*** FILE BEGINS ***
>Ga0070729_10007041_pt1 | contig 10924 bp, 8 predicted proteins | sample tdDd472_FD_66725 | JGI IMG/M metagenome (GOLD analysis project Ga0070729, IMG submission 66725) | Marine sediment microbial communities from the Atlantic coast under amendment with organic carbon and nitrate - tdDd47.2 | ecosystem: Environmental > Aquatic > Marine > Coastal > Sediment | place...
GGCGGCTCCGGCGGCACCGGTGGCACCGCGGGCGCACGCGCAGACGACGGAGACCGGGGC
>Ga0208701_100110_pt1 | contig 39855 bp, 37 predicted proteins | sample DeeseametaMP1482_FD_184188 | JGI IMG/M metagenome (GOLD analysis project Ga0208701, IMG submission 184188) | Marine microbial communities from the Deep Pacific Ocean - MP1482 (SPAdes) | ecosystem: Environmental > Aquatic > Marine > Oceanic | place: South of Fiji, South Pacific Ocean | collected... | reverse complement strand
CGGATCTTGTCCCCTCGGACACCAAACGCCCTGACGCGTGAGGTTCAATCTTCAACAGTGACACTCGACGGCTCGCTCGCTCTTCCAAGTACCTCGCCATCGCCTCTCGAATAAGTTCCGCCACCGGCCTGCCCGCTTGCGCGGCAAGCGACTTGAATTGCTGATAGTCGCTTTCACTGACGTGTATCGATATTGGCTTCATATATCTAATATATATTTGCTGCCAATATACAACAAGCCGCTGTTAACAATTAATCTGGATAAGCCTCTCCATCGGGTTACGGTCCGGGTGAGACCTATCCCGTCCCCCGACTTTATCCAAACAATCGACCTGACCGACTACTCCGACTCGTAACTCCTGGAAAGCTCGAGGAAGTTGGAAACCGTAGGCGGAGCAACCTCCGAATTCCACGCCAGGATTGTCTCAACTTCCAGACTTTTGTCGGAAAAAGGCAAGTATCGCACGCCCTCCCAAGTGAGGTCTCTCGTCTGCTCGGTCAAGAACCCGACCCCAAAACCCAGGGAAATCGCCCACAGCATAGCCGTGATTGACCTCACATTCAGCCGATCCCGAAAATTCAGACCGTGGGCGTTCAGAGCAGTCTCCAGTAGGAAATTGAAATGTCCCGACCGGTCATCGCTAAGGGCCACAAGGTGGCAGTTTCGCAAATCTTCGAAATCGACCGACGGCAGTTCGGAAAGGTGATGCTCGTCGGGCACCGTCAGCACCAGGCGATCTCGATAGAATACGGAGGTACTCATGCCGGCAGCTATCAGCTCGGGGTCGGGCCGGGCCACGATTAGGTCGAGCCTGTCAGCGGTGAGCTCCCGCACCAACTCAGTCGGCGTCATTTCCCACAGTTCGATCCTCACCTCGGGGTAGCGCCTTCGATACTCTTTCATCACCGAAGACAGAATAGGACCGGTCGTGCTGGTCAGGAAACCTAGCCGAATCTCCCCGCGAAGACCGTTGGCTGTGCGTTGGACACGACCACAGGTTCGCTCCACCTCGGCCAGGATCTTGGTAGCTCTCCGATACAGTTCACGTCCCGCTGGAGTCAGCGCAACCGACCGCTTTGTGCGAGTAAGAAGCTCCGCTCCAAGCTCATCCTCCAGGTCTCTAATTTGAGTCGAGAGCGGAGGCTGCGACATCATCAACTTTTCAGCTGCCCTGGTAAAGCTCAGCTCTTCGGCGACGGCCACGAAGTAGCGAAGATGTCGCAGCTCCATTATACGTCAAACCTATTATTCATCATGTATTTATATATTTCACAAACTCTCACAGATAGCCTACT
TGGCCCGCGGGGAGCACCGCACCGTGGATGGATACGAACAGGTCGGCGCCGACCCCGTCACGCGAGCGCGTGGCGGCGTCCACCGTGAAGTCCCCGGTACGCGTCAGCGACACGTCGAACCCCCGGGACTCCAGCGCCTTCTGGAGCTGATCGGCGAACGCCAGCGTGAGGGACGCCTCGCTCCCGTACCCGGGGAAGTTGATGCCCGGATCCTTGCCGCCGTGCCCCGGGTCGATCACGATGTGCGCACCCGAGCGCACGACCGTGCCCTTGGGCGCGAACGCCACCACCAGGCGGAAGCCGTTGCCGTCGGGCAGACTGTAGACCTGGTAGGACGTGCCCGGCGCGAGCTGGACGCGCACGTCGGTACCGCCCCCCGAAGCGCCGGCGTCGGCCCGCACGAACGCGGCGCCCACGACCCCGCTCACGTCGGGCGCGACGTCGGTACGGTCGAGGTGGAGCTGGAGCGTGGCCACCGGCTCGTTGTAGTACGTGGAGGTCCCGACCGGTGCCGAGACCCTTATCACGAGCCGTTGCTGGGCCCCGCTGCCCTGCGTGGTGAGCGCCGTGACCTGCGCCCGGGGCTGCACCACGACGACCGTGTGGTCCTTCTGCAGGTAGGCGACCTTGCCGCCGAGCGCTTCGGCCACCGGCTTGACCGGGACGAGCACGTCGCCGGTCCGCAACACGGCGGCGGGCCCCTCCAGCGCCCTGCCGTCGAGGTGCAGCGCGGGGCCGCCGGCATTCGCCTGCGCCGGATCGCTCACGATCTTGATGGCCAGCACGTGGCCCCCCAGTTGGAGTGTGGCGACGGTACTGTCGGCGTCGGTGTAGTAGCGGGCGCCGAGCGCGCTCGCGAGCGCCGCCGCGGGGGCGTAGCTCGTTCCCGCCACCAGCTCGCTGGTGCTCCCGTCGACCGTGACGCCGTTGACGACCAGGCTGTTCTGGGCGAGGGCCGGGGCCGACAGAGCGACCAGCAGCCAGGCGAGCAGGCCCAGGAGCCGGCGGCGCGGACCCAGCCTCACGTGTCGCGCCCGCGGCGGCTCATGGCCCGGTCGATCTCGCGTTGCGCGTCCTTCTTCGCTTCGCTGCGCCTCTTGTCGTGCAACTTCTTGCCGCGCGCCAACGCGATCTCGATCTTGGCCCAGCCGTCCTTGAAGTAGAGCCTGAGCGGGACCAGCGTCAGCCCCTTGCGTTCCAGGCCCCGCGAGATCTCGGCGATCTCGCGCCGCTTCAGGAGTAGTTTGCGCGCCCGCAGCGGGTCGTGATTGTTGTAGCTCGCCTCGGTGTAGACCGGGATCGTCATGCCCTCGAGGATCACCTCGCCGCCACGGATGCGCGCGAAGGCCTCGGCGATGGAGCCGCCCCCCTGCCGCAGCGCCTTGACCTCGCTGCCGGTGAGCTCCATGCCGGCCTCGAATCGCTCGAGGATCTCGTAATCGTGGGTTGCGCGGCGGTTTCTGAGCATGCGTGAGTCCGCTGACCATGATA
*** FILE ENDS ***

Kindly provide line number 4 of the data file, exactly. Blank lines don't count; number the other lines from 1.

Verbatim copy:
CGGATCTTGTCCCCTCGGACACCAAACGCCCTGACGCGTGAGGTTCAATCTTCAACAGTGACACTCGACGGCTCGCTCGCTCTTCCAAGTACCTCGCCATCGCCTCTCGAATAAGTTCCGCCACCGGCCTGCCCGCTTGCGCGGCAAGCGACTTGAATTGCTGATAGTCGCTTTCACTGACGTGTATCGATATTGGCTTCATATATCTAATATATATTTGCTGCCAATATACAACAAGCCGCTGTTAACAATTAATCTGGATAAGCCTCTCCATCGGGTTACGGTCCGGGTGAGACCTATCCCGTCCCCCGACTTTATCCAAACAATCGACCTGACCGACTACTCCGACTCGTAACTCCTGGAAAGCTCGAGGAAGTTGGAAACCGTAGGCGGAGCAACCTCCGAATTCCACGCCAGGATTGTCTCAACTTCCAGACTTTTGTCGGAAAAAGGCAAGTATCGCACGCCCTCCCAAGTGAGGTCTCTCGTCTGCTCGGTCAAGAACCCGACCCCAAAACCCAGGGAAATCGCCCACAGCATAGCCGTGATTGACCTCACATTCAGCCGATCCCGAAAATTCAGACCGTGGGCGTTCAGAGCAGTCTCCAGTAGGAAATTGAAATGTCCCGACCGGTCATCGCTAAGGGCCACAAGGTGGCAGTTTCGCAAATCTTCGAAATCGACCGACGGCAGTTCGGAAAGGTGATGCTCGTCGGGCACCGTCAGCACCAGGCGATCTCGATAGAATACGGAGGTACTCATGCCGGCAGCTATCAGCTCGGGGTCGGGCCGGGCCACGATTAGGTCGAGCCTGTCAGCGGTGAGCTCCCGCACCAACTCAGTCGGCGTCATTTCCCACAGTTCGATCCTCACCTCGGGGTAGCGCCTTCGATACTCTTTCATCACCGAAGACAGAATAGGACCGGTCGTGCTGGTCAGGAAACCTAGCCGAATCTCCCCGCGAAGACCGTTGGCTGTGCGTTGGACACGACCACAGGTTCGCTCCACCTCGGCCAGGATCTTGGTAGCTCTCCGATACAGTTCACGTCCCGCTGGAGTCAGCGCAACCGACCGCTTTGTGCGAGTAAGAAGCTCCGCTCCAAGCTCATCCTCCAGGTCTCTAATTTGAGTCGAGAGCGGAGGCTGCGACATCATCAACTTTTCAGCTGCCCTGGTAAAGCTCAGCTCTTCGGCGACGGCCACGAAGTAGCGAAGATGTCGCAGCTCCATTATACGTCAAACCTATTATTCATCATGTATTTATATATTTCACAAACTCTCACAGATAGCCTACT